Don’t pit women of color against each other


Michelle Tam

By Jamie Linton , Columnist

We live in an unequal society in terms of rights for men and women. 

In certain cultures, this inequality presents itself in varying degrees; however, if you can’t see that women are treated as the lesser sex in most instances, data will prove your argument otherwise.

For instance, the Institute for Women’s Policy Research says, “Female full-time workers made only 80 cents for every dollar earned by men, a gender wage gap of 20 percent.”

This, paired with a whole host of factors, such as a significantly higher sexual assault rate and having to live under an administration willing to strip away our reproductive rights, will lead most anyone to conclude that, on an institutional level, it’s much more difficult for women to keep up. 

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    These disadvantages are even greater when it comes to women of color.  On average, in comparison to white men, they make between $365,440 and $1,007,080 less in a lifetime. In at least 12 states, Latinas can expect to earn less than half of what white men would earn in a year.

    With this being said, it’s outrageous that our society, in particular the media, is so obsessed with pitting women against each other.  Whether it’s on competitive reality shows or even in real life, women are constantly being told they have to act, do or be better than their peers.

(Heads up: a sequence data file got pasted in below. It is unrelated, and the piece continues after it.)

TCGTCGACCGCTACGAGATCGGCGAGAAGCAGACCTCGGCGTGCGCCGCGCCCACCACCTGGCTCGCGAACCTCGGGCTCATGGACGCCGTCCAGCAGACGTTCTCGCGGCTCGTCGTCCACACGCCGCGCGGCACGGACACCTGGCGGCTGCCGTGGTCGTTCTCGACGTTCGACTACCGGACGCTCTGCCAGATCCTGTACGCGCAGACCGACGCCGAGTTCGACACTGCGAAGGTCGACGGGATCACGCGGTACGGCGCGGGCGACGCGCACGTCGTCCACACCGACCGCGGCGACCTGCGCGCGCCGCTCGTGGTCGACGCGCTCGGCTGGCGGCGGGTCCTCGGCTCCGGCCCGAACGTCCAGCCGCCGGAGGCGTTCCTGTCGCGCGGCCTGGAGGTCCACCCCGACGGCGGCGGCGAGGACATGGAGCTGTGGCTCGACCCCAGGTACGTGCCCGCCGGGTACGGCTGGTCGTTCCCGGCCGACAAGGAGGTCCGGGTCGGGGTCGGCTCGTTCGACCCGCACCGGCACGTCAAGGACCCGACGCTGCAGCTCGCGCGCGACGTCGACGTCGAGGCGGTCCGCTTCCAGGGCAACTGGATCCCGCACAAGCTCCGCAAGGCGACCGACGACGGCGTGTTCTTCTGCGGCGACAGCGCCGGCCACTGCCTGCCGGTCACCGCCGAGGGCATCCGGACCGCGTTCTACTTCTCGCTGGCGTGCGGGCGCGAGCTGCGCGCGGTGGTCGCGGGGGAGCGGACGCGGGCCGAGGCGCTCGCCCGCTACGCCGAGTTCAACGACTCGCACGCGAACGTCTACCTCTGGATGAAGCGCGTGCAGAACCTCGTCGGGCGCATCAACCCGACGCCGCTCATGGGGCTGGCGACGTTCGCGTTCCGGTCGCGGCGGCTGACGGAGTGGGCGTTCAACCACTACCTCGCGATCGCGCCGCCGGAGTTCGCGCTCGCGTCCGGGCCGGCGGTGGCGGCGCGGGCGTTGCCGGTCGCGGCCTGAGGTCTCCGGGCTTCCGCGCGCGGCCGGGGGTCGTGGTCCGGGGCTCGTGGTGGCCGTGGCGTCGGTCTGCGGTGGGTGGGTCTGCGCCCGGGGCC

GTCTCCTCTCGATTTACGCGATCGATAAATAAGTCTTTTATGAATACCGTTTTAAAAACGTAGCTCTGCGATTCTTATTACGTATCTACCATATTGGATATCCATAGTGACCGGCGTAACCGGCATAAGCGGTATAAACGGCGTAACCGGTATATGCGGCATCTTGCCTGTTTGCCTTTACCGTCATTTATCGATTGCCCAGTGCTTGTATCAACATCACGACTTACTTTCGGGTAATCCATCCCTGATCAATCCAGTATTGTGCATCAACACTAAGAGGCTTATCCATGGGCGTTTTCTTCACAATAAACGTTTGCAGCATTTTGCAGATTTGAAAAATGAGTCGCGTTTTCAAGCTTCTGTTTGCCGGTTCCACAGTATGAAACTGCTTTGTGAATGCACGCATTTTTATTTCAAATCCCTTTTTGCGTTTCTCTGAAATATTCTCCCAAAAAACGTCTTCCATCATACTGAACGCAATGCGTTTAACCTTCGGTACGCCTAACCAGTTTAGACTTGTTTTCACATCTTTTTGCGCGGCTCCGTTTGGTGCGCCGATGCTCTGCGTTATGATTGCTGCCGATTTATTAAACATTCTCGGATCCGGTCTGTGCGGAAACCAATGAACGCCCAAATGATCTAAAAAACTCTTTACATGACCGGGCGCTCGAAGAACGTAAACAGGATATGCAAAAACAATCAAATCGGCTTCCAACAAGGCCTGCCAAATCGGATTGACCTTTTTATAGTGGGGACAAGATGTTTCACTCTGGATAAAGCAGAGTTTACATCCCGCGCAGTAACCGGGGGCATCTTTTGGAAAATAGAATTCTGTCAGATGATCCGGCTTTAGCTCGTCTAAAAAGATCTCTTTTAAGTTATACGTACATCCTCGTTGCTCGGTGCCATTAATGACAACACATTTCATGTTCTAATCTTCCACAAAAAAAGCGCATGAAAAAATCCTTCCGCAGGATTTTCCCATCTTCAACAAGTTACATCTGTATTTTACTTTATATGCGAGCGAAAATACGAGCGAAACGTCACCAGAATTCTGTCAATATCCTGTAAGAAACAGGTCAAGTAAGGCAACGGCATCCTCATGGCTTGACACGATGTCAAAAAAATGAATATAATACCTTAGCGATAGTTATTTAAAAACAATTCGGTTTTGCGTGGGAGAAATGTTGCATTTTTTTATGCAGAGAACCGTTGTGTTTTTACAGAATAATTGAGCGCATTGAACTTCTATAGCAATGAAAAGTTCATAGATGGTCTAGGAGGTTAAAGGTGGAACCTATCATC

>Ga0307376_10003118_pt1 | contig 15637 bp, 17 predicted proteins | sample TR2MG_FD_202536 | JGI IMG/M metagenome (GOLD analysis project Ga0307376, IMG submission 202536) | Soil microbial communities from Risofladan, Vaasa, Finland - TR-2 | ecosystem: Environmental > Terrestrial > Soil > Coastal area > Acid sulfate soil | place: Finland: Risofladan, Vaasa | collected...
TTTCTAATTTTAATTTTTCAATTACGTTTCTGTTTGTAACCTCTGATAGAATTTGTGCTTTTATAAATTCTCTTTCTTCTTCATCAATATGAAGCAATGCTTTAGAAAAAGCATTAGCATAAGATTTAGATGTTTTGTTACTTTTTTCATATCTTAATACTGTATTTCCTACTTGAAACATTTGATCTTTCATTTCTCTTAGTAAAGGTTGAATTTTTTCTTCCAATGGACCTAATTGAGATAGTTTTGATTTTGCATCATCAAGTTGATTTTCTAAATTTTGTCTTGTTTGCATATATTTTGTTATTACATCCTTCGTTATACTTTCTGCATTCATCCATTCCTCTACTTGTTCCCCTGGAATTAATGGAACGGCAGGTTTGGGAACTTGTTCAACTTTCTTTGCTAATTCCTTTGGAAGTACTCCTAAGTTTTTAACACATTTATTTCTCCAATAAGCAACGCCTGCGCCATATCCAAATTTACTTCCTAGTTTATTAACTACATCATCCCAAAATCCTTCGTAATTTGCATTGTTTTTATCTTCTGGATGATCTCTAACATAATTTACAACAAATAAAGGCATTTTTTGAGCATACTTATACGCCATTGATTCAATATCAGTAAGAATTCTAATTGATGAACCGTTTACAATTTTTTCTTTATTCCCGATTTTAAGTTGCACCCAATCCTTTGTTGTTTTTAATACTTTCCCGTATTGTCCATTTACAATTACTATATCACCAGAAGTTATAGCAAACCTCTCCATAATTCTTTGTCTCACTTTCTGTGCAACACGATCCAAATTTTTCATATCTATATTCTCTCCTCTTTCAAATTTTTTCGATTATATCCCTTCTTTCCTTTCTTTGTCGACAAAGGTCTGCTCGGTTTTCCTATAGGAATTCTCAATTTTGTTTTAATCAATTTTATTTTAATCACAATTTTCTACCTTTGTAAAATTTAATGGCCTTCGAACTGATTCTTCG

This is especially true for minority women, many of whom unfortunately feel they have to go above and beyond the norm because society expects less of them.  Unlike male public figures, women of color are put in situations in the media where they are unfairly compared to one another. 

    Whether that be publicizing who has more Instagram followers, publishing articles on “who wore it better?” or even polling audiences as to who has the cutest baby, women can’t get a break.

    Therefore, it came as no surprise to me that when Beyoncé posted her twin pregnancy on Instagram, the internet turned to Kim Kardashian to assume this public announcement was “throwing shade” after her recent tweet hinting she was trying for a third. 

    Entire articles have been published tracking woman-on-woman celebrity feuds, and Beyoncé-Kim drama is by no means the first case of such a phenomenon.  Considering the current political climate, rights for women of color are becoming increasingly important to focus on. The media must be a tool for uniting and building them up, rather than dividing and tearing them down.     

    Marginalized groups must constantly work harder for their rights than their white male counterparts. 

    We should celebrate the accomplishments of women, especially women of color, in order to promote equality rather than ruin the progress that many have already worked so hard to achieve.   

    Jamie is a freshman in Media.
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